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Africa and Aboriginal Tuesdays: Saviour Blair makes African Professionals Wince by William Maclean


No to Begging! No to Foreign Aid!

The placards were the only signs at an African Union (AU) summit on Monday of African unease about Britain's campaign to press rich nations later in the week to do more for Africa.

In the case of Libya, host of the gathering, the banners reflect leader Muammar Gaddafi's longstanding ideological opposition to Western involvement of any kind in the continent.

His opinions are unlikely to set the tone of the summit, which is due to adopt a broadly favorable position on British Prime Minister Tony Blair's call for more aid and freer trade.

But Gaddafi's views are only a more extreme version of the feelings of many middle-class African professionals who find the outpouring of Western concern condescending and misguided.

Some find Blair's aid push, however well-intentioned, uncomfortably reminiscent of utterances about the alleged backwardness of Africa by European missionaries and explorers of 150 years ago, reflecting deep wells of prejudice.

"Africa's image is that of a child. We are infantilised by this campaign," said Nigerian analyst Tajudeen AbdulRaheem.

"There is no difference between Bob Geldof and the missionaries," he said, referring to the musician who organized rock concerts for Africa around the world at the weekend.

At the heart of the discomfort felt by many African professionals is the belief that the language used by British leaders reinforces stereotypes that Africans are helpless and can be rescued only by giving more money to their governments.

"Blair sees himself as our saviour. He plays the Good Samaritan to Africa's suffering," said Kenyan analyst Michael Chege. "There is a condescending residue in the UK approach."

What many business people want is not aid but the opportunity to invest and trade under fairer international rules of commerce and under cleaner African governments.

"A lot of people have told Blair 'We don't want to be 'saved'. We want to trade," a senior African diplomat in London said.

That irritation burst forth earlier this year at a meeting organized by development experts between a Western entertainer involved in Live 8 and African professionals living in London.

The African lawyers and financiers vented displeasure after listening to the entertainer tell them about African poverty -- a condition many had spent their lives escaping, diplomats said.

African bankers, teachers, lawyers and engineers like to point out that Africa does not lack wealth -- but that much of it has been siphoned off by leaders long coddled by the West.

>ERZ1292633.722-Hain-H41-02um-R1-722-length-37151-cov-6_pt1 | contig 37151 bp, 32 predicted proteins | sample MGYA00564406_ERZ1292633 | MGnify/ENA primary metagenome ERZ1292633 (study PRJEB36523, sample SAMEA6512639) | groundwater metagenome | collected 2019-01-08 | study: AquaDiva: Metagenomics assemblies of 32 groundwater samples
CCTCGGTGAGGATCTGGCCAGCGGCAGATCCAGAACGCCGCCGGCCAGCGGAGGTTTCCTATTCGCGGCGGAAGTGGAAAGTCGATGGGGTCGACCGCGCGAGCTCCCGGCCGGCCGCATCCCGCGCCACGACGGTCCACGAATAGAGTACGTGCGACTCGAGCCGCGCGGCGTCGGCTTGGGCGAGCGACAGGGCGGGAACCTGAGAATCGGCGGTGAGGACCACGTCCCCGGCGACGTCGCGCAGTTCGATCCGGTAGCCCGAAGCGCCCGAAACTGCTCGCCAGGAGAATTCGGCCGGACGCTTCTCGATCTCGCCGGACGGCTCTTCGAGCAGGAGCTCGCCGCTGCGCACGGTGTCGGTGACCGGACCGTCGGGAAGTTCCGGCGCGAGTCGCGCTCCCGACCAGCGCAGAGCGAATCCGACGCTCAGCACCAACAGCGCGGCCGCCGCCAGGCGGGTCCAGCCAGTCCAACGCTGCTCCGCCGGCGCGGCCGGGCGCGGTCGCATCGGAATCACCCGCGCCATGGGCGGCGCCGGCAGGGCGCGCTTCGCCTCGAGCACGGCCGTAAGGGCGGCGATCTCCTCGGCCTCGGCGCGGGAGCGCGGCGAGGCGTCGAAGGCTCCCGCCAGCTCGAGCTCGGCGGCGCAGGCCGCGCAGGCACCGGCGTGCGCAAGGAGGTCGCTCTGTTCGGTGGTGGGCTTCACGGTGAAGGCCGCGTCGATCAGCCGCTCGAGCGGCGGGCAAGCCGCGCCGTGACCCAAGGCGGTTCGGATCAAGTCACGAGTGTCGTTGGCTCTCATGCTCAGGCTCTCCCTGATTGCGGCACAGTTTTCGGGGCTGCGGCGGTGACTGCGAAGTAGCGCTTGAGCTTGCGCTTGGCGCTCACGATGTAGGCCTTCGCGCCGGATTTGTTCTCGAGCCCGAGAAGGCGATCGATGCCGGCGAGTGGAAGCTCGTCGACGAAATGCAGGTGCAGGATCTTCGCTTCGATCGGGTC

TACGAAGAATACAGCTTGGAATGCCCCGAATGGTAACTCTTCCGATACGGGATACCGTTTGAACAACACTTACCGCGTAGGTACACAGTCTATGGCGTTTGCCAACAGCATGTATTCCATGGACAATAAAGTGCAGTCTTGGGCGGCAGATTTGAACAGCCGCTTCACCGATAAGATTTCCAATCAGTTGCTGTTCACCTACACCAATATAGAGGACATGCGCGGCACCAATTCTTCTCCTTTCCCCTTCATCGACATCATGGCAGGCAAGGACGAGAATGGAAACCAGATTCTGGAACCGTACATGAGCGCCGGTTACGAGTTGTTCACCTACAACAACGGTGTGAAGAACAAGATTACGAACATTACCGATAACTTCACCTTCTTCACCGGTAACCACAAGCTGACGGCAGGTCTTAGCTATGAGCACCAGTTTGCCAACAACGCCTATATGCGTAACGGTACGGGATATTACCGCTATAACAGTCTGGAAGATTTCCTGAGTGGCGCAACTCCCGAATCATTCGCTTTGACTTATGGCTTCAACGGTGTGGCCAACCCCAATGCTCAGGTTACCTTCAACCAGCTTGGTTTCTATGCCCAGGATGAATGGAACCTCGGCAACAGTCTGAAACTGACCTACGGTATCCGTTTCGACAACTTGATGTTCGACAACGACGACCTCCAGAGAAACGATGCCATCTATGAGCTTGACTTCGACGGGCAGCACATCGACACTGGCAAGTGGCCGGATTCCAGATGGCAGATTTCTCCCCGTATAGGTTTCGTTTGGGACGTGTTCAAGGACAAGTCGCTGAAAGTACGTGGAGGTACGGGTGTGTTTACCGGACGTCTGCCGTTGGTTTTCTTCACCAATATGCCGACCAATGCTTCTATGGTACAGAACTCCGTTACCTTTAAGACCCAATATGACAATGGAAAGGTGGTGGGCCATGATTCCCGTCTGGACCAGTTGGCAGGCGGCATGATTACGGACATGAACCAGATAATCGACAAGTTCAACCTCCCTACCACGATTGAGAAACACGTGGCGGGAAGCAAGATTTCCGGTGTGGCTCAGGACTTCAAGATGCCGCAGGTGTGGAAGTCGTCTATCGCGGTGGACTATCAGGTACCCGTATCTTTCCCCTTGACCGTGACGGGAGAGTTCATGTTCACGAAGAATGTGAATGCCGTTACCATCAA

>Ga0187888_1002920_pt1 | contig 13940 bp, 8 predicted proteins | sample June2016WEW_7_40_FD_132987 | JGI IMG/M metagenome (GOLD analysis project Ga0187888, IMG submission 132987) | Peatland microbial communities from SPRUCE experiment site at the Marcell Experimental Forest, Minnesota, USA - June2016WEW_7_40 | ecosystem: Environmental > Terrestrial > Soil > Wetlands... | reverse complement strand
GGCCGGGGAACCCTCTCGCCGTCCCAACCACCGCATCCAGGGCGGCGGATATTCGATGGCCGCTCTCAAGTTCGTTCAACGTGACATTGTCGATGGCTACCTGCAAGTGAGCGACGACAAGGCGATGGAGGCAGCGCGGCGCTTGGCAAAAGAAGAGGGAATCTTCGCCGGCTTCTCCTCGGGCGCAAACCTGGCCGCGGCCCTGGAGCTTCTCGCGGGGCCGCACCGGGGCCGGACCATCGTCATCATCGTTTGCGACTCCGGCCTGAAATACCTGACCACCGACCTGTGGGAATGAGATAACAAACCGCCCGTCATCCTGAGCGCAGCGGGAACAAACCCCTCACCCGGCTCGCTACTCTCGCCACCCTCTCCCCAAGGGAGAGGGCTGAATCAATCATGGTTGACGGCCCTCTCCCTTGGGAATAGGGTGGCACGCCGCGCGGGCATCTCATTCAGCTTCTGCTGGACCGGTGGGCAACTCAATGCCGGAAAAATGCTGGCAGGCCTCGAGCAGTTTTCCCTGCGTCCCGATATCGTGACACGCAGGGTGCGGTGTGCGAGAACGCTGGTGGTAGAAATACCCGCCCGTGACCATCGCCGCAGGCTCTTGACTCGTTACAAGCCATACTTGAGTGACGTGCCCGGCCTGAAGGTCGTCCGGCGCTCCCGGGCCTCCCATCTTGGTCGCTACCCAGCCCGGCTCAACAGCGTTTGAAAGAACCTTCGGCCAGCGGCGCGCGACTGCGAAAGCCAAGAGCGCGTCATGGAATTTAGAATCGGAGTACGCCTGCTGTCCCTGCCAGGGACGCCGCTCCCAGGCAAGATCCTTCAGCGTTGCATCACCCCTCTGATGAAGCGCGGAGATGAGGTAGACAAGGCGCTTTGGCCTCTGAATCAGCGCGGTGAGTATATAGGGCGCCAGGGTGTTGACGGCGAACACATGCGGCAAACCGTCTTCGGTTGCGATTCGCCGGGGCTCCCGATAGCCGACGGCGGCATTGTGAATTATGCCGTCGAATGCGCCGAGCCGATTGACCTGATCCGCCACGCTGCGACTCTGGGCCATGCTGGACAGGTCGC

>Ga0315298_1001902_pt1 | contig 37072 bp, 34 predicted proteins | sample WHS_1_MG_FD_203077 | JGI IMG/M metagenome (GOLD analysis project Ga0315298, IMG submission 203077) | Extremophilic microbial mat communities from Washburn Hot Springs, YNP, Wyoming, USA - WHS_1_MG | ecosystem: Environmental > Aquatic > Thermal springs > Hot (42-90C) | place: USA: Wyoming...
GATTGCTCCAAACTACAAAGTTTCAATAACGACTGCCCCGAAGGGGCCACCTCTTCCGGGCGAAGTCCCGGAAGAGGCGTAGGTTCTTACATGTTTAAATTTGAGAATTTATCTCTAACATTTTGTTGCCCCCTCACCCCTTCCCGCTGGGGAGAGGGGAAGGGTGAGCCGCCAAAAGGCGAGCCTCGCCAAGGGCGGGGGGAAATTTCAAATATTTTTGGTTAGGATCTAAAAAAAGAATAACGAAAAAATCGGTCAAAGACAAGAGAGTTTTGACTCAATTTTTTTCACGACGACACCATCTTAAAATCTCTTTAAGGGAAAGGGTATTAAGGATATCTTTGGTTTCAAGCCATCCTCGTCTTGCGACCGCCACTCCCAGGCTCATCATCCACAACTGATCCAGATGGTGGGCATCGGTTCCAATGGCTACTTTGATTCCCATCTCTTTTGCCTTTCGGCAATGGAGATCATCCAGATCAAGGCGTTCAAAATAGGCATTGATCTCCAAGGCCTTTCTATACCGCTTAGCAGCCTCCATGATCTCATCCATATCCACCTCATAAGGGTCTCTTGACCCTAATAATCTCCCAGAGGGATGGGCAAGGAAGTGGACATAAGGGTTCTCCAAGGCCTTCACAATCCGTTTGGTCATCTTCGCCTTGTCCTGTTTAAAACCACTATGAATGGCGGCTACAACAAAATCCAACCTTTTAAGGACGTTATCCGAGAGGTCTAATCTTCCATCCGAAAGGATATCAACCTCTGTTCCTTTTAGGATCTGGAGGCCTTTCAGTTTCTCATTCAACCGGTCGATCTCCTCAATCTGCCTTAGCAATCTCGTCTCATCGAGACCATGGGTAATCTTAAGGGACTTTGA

A study by economists Leonce Ndikumana and James Boyce estimated that $187 billion left Africa between 1970 and 1996.

As far back as 1990 the National Concord newspaper estimated Nigerians held $32 billion in foreign bank accounts, a figure then equivalent to the country's foreign debt.

African Business magazine estimated in September 2004 that Africa had 100,000 dollar millionaires worth a total of about $600 billion.

Many Africans cringe at the unspoken assumptions of Western aid.

In his book "The End of Poverty," U.S. economist Jeffrey Sachs mentions a remark by a U.S. aid official who said in a newspaper interview it would be difficult to give anti-retroviral medication to Africans as they did not have a Western sense of time and would not stick to a daily regimen of taking pills.

"An argument in favor of Africa must scale a sheer mountain of doubt before finding acceptance," he wrote.

"It is exasperating that in 2005 Western politicians need to be told that Africa is not a poor continent without hope outside continued charity and aid," wrote Ian Taylor, who teaches international relations at St Andrews University.

"It is as if Africa is utterly poverty stricken and totally dependent on foreign aid."

Many Africans ask why Britain's plan is not aimed primarily at encouraging local investment and discouraging capital flight rather than focusing on aid.

The most prominent voice of African unease about the unspoken assumptions of Western policy on Africa is South African President Thabo Mbkei, who sees abiding stereotypes in the West's approach to the continent.

"Those stereotypes include the projection of our country and continent as destined to experience 'perpetual catastrophe and unnatural disasters', given that we have now been deprived of benevolent and morally upright white rule!" he wrote.



Reuters 2005. All Rights Reserved.


Tuesday, July 5, 2005

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